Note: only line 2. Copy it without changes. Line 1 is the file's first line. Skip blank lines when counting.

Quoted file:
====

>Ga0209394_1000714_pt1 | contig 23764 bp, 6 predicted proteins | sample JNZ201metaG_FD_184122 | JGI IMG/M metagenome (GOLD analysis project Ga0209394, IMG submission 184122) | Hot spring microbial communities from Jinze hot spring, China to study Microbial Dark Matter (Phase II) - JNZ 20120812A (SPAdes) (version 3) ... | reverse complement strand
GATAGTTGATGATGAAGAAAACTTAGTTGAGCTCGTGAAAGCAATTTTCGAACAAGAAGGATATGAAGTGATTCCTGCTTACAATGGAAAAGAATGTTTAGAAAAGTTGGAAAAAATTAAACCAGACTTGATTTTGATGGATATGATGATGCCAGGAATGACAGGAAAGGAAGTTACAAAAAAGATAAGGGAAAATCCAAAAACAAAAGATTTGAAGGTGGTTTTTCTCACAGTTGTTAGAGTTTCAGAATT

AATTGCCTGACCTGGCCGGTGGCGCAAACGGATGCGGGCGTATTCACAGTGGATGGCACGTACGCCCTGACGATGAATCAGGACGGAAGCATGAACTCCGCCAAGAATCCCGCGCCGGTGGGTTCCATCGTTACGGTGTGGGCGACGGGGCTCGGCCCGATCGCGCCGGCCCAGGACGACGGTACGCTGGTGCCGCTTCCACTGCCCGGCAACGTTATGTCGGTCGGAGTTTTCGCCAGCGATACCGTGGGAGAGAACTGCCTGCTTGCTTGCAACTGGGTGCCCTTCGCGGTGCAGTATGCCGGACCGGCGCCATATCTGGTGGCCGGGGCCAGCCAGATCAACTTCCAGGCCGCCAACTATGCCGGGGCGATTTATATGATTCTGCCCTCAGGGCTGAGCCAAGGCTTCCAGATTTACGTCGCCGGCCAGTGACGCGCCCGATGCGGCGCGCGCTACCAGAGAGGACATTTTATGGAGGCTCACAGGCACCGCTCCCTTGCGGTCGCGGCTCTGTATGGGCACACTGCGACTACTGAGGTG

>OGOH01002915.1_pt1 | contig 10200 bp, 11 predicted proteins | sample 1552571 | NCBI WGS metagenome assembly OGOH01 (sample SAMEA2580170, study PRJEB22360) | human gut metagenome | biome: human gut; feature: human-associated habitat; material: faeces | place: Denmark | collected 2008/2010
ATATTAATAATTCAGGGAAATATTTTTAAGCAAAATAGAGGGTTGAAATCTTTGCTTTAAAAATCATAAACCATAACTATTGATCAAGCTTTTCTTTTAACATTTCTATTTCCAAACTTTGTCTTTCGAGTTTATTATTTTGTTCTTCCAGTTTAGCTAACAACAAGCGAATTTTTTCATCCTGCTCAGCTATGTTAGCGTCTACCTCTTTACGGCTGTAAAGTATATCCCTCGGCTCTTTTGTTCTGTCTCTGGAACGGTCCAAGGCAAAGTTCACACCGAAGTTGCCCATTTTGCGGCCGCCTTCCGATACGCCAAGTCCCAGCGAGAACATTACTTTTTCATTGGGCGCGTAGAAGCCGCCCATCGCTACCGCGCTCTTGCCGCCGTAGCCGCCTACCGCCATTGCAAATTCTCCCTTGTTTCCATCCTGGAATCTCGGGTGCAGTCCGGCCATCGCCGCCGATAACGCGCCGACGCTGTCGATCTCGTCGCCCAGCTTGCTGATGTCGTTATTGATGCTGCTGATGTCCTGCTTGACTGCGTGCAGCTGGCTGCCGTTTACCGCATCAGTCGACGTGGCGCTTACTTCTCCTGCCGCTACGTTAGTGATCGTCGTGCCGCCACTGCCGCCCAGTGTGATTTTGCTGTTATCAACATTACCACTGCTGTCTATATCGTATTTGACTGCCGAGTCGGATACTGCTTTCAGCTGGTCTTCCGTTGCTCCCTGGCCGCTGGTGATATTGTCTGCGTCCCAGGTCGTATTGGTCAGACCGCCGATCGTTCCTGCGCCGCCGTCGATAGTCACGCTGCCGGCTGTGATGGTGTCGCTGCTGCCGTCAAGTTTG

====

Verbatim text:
GATAGTTGATGATGAAGAAAACTTAGTTGAGCTCGTGAAAGCAATTTTCGAACAAGAAGGATATGAAGTGATTCCTGCTTACAATGGAAAAGAATGTTTAGAAAAGTTGGAAAAAATTAAACCAGACTTGATTTTGATGGATATGATGATGCCAGGAATGACAGGAAAGGAAGTTACAAAAAAGATAAGGGAAAATCCAAAAACAAAAGATTTGAAGGTGGTTTTTCTCACAGTTGTTAGAGTTTCAGAATT